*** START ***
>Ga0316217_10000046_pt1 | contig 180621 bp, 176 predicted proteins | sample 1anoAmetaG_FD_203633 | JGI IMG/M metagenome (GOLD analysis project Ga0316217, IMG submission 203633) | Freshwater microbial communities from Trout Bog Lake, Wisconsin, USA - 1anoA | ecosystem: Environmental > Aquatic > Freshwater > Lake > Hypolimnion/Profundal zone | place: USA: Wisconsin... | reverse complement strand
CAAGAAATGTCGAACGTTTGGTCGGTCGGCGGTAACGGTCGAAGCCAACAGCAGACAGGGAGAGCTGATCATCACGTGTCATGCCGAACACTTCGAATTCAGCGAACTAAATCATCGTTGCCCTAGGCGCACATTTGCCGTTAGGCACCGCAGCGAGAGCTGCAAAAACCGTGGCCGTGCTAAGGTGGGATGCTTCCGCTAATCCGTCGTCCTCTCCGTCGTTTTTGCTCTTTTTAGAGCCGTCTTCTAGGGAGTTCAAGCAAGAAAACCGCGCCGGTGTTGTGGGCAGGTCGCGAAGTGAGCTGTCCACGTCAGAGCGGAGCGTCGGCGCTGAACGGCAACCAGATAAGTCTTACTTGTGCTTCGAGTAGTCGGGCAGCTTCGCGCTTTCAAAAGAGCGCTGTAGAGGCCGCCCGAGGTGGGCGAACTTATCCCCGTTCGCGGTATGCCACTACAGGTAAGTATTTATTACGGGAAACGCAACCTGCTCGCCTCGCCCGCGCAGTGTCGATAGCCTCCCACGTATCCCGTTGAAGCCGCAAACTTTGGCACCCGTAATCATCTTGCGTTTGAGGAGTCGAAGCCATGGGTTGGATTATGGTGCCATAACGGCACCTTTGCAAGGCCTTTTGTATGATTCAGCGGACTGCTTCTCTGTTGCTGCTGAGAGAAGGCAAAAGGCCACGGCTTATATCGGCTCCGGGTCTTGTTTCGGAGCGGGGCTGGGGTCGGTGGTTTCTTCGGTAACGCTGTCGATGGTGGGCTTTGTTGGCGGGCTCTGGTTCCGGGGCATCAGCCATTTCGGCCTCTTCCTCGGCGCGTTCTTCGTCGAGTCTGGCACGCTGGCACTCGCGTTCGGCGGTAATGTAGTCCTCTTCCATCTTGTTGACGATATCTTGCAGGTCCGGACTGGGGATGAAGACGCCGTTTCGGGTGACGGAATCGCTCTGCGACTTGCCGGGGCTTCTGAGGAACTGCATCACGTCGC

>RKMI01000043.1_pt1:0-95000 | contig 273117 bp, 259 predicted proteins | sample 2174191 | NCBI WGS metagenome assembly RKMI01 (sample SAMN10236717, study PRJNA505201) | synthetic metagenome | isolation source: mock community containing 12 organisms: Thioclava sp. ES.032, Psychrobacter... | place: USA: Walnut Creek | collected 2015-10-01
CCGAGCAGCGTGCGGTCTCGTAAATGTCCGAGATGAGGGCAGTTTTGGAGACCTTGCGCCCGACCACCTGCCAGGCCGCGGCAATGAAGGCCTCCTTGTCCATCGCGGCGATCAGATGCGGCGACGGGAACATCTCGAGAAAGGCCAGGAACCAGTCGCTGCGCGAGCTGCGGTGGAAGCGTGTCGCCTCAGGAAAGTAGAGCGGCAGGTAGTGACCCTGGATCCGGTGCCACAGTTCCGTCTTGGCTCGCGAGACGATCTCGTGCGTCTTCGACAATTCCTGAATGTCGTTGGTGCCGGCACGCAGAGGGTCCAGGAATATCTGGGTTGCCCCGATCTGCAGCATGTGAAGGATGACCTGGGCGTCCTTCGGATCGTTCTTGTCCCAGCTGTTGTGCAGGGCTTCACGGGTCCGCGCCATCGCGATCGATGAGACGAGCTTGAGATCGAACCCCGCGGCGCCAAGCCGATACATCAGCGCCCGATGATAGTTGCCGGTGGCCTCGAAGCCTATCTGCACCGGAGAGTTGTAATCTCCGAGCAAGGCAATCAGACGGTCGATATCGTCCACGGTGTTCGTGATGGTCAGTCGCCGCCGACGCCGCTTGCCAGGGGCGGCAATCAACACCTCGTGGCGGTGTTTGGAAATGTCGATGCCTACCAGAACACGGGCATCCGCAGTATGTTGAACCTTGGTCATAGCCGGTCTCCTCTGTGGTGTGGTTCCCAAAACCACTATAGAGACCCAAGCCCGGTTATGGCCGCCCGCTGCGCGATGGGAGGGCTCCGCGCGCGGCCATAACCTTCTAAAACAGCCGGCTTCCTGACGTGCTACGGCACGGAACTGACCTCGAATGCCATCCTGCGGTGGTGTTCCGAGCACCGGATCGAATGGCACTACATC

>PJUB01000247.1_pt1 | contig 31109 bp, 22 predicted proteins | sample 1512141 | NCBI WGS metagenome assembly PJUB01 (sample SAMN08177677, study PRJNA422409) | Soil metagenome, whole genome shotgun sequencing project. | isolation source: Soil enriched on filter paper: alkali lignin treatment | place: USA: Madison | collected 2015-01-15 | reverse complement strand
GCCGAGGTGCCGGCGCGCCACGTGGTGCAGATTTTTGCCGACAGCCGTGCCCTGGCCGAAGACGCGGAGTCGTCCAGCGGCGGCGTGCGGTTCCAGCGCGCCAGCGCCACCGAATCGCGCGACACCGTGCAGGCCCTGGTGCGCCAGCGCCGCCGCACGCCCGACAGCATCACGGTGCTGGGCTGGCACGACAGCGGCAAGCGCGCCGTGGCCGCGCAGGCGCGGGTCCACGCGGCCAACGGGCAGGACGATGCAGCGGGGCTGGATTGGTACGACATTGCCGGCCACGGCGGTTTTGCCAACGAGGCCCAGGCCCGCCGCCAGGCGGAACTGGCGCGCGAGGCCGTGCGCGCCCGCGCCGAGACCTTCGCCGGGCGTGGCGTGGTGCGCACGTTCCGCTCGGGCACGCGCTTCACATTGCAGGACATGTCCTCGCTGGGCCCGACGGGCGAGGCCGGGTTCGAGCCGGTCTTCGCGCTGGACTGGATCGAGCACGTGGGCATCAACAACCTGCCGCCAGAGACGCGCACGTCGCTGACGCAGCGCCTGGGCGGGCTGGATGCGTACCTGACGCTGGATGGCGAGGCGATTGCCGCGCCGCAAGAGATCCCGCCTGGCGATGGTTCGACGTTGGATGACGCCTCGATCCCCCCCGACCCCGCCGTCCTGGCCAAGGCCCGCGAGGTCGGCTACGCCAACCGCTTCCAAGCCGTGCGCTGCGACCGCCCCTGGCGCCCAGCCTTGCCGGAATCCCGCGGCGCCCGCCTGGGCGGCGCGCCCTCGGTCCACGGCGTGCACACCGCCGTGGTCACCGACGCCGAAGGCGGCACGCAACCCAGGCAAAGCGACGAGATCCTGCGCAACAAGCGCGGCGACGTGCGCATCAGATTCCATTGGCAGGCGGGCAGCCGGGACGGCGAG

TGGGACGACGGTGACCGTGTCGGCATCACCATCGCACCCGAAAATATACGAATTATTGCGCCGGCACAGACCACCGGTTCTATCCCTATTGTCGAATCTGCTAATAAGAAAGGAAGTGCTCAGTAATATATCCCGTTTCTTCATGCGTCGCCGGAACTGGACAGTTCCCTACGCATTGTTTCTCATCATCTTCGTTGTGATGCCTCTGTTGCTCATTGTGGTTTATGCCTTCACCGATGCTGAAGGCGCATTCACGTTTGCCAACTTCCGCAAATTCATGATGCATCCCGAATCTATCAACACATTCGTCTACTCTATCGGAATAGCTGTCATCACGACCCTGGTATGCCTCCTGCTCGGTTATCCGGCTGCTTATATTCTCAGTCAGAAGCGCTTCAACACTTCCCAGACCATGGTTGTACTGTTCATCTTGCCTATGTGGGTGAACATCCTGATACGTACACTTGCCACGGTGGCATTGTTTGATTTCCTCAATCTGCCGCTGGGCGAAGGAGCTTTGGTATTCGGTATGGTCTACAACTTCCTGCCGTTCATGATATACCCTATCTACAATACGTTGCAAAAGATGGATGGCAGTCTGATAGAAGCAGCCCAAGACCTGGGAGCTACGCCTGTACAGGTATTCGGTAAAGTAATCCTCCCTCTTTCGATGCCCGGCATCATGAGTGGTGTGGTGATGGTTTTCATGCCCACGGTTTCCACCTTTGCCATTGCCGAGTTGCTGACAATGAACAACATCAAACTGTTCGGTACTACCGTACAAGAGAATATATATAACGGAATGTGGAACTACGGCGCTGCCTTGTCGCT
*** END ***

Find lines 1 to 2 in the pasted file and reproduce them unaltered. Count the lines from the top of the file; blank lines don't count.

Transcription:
>Ga0316217_10000046_pt1 | contig 180621 bp, 176 predicted proteins | sample 1anoAmetaG_FD_203633 | JGI IMG/M metagenome (GOLD analysis project Ga0316217, IMG submission 203633) | Freshwater microbial communities from Trout Bog Lake, Wisconsin, USA - 1anoA | ecosystem: Environmental > Aquatic > Freshwater > Lake > Hypolimnion/Profundal zone | place: USA: Wisconsin... | reverse complement strand
CAAGAAATGTCGAACGTTTGGTCGGTCGGCGGTAACGGTCGAAGCCAACAGCAGACAGGGAGAGCTGATCATCACGTGTCATGCCGAACACTTCGAATTCAGCGAACTAAATCATCGTTGCCCTAGGCGCACATTTGCCGTTAGGCACCGCAGCGAGAGCTGCAAAAACCGTGGCCGTGCTAAGGTGGGATGCTTCCGCTAATCCGTCGTCCTCTCCGTCGTTTTTGCTCTTTTTAGAGCCGTCTTCTAGGGAGTTCAAGCAAGAAAACCGCGCCGGTGTTGTGGGCAGGTCGCGAAGTGAGCTGTCCACGTCAGAGCGGAGCGTCGGCGCTGAACGGCAACCAGATAAGTCTTACTTGTGCTTCGAGTAGTCGGGCAGCTTCGCGCTTTCAAAAGAGCGCTGTAGAGGCCGCCCGAGGTGGGCGAACTTATCCCCGTTCGCGGTATGCCACTACAGGTAAGTATTTATTACGGGAAACGCAACCTGCTCGCCTCGCCCGCGCAGTGTCGATAGCCTCCCACGTATCCCGTTGAAGCCGCAAACTTTGGCACCCGTAATCATCTTGCGTTTGAGGAGTCGAAGCCATGGGTTGGATTATGGTGCCATAACGGCACCTTTGCAAGGCCTTTTGTATGATTCAGCGGACTGCTTCTCTGTTGCTGCTGAGAGAAGGCAAAAGGCCACGGCTTATATCGGCTCCGGGTCTTGTTTCGGAGCGGGGCTGGGGTCGGTGGTTTCTTCGGTAACGCTGTCGATGGTGGGCTTTGTTGGCGGGCTCTGGTTCCGGGGCATCAGCCATTTCGGCCTCTTCCTCGGCGCGTTCTTCGTCGAGTCTGGCACGCTGGCACTCGCGTTCGGCGGTAATGTAGTCCTCTTCCATCTTGTTGACGATATCTTGCAGGTCCGGACTGGGGATGAAGACGCCGTTTCGGGTGACGGAATCGCTCTGCGACTTGCCGGGGCTTCTGAGGAACTGCATCACGTCGC